We’re entering a new and different situation. Handheld internet machines are reshaping cities in the way that cars reshaped cities in the 20th century. When our cities — our real places, you know, glass, bricks, roads — become the products of “urban informatics,” why would any normal guy call that reality “virtual”?
Get in a car with a GPS unit and look at what that does to what we innocently called “time and space.” Maybe that sounds like a Google-map detour from my point here, but imagine Webb 20 years from now. Graying at the temples, our Matt explains to normal people that he “walks landscapes of possibility” for a living. Well, his listeners are “walking landscapes of possibility” to get down to the grocery to pick up a head of cabbage. Come 2025, 2035, and there’s nothing rhetorical or far-out about this. It’s become “real life”; it’s natural everyday behavior, like punching a button on a wall and seeing light pour out of the ceiling.
Now, I won’t claim that this is technologically inevitable, because that kind of linear technological determinism is a dead form of futurity. As Webb said — rather insightfully, I thought — society, human nature, and technical artifacts are a tightly linked trio, like pressure, temperature, and volume.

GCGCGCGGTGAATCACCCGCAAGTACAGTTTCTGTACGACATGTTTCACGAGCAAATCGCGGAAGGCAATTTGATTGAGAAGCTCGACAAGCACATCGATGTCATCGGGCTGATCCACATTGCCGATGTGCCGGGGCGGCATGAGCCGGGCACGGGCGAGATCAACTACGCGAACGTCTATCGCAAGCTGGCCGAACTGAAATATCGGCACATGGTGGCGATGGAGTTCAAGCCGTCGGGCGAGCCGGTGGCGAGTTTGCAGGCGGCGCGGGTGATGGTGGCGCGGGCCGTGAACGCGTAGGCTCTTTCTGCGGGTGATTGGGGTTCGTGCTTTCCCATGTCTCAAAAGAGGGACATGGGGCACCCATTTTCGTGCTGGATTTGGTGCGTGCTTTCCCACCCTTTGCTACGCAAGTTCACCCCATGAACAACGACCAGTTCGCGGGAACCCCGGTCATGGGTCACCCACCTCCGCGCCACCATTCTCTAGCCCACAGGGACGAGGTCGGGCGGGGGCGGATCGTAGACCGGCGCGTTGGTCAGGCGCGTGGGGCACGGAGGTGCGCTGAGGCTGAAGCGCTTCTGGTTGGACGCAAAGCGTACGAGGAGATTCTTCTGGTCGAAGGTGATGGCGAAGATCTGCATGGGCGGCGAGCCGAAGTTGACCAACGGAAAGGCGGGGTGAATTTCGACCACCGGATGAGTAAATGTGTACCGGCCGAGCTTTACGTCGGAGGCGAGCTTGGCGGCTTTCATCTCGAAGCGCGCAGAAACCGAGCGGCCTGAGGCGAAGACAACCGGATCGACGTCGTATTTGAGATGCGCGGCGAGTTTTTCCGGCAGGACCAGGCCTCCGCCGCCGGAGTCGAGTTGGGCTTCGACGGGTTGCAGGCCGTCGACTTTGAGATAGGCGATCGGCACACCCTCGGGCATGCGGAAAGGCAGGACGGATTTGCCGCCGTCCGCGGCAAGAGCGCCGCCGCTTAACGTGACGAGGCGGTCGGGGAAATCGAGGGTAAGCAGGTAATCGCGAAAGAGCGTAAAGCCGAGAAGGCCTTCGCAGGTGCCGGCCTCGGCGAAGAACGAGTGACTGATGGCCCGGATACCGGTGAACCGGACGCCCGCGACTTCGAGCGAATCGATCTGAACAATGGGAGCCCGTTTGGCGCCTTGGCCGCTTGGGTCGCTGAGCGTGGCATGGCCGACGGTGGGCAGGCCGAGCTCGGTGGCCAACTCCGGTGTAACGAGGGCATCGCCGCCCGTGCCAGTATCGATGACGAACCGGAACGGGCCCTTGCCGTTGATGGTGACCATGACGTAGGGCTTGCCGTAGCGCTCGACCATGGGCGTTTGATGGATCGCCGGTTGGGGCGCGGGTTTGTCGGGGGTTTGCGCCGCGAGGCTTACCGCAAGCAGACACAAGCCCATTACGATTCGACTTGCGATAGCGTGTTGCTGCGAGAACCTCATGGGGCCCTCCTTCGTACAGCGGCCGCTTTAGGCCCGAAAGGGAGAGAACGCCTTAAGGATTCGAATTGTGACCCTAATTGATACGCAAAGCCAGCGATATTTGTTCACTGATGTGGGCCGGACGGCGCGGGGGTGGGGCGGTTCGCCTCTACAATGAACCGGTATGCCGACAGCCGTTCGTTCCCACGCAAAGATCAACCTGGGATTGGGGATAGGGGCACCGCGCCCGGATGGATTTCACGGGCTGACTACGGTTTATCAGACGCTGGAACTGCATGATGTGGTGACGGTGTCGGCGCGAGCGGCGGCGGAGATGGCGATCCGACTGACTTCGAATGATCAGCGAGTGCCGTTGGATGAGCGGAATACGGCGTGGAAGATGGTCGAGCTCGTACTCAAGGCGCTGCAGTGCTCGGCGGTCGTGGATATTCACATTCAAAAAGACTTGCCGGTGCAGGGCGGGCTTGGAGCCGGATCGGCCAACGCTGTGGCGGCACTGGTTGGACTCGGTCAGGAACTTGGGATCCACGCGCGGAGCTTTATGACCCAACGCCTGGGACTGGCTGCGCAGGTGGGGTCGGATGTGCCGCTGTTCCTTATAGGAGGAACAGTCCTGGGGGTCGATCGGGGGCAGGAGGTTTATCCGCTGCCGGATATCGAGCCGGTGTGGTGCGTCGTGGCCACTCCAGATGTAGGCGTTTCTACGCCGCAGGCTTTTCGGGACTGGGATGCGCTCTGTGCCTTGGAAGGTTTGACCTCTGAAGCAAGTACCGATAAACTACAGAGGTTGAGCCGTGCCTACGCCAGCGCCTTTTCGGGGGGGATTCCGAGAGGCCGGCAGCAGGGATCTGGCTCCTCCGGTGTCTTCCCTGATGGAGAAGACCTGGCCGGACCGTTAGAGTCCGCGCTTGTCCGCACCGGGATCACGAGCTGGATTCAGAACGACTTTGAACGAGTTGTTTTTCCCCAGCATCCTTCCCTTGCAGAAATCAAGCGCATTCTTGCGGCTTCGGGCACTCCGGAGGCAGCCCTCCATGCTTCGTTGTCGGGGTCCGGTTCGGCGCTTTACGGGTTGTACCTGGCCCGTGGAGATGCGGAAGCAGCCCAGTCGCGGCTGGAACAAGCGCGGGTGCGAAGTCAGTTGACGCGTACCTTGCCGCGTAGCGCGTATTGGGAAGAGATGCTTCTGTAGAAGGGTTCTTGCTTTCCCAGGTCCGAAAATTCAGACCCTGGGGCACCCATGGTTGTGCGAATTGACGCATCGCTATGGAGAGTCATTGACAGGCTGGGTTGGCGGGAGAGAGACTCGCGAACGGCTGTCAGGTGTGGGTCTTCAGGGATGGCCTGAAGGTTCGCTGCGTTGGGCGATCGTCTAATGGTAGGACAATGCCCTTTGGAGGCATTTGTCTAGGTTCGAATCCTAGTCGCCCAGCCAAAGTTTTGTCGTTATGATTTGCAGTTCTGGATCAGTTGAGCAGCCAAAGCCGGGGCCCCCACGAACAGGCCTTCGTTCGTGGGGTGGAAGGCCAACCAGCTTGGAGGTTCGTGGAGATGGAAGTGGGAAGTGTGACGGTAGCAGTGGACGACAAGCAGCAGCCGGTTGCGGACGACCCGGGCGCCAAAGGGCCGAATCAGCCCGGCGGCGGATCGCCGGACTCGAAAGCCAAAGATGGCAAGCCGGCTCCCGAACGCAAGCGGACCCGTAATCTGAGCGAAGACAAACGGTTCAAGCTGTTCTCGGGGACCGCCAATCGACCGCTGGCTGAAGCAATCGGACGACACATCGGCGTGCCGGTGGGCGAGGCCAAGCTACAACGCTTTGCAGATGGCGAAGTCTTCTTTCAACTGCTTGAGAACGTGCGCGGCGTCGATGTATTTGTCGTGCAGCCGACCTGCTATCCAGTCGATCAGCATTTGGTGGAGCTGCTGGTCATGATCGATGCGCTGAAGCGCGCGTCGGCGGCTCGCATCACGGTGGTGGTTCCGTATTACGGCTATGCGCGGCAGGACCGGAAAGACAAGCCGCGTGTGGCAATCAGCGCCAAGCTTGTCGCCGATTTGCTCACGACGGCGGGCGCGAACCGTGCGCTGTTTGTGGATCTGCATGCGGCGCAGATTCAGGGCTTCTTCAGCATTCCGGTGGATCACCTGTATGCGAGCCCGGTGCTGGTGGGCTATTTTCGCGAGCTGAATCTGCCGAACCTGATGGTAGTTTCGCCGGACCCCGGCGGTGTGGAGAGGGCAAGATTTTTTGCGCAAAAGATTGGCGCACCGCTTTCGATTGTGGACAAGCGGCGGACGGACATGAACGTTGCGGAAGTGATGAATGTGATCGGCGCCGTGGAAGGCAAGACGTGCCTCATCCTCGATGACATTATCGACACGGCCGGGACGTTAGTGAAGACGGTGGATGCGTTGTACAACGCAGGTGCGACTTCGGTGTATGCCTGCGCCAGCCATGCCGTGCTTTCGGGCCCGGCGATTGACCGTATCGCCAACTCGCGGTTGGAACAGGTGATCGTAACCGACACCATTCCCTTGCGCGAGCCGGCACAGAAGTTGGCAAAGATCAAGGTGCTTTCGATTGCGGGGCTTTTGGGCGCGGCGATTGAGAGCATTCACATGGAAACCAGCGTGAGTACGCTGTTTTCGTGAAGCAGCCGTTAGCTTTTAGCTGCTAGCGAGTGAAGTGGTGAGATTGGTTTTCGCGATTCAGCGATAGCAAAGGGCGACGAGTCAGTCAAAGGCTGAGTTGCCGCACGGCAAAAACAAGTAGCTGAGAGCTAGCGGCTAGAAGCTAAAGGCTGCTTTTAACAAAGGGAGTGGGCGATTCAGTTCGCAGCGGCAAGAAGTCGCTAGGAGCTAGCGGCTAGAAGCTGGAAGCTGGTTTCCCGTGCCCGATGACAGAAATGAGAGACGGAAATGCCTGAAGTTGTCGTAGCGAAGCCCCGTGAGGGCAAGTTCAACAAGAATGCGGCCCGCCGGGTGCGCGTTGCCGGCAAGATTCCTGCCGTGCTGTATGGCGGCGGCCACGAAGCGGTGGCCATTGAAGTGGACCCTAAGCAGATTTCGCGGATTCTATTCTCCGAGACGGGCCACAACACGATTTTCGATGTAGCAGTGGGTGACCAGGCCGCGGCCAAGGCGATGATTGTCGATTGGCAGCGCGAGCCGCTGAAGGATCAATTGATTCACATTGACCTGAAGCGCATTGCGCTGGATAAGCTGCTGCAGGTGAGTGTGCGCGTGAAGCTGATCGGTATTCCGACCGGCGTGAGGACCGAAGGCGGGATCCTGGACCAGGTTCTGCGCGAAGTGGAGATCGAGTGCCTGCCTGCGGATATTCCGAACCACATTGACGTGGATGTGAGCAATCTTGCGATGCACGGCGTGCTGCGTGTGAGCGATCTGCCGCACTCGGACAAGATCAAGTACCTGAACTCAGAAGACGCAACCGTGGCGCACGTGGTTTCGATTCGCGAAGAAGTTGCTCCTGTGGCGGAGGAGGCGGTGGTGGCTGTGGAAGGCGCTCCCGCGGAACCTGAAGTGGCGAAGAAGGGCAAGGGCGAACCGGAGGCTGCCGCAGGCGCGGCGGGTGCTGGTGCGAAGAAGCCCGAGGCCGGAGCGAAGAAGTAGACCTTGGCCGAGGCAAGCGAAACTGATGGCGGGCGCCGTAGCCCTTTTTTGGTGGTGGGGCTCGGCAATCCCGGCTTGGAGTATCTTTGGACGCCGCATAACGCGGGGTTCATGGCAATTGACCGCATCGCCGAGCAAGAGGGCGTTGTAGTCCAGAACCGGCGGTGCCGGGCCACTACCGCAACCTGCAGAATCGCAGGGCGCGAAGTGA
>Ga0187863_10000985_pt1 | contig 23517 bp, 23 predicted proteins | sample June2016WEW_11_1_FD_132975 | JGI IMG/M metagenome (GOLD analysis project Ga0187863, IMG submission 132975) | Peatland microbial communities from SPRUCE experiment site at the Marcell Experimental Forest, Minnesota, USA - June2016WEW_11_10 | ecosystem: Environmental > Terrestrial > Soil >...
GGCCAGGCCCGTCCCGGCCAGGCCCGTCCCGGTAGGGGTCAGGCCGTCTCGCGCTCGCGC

Turn up the heat with some techie gizmo, and society and individuals will kick back tout de suite. So we’ve got a networked, interactive, increasingly speculative futurity. It’s got user-centric Google maps rather than officially certified paper road maps. It’s not some Marxist road to utopia, it’s a navigable global sprawl.
You might argue — as a hardheaded skeptic — that design in America and Europe is being shoved into these frothy conceptual spaces because the Chinese dominate the real-world heavy industry. That’s the lesson I took from Lift speaker Jörg Jelden, a “trend analyst.” Yes, that’s his real-world day job.
The Chinese have become the workshop of the planet. They make heavy-industry factory products that are physical and “real” — you can drop ’em and break your foot. Very real, right?
But a hell of a lot of those Chinese products, something like a quarter or a third, are “not real” — because they’re fakes. Jelden claims, and I’m afraid I believe him, that some of these “fake products” are not even cheap mimics of better ones. No, today’s offshored fake products can be more innovative than real ones because pirates evade the limits of patents, copyrights, and government regulation.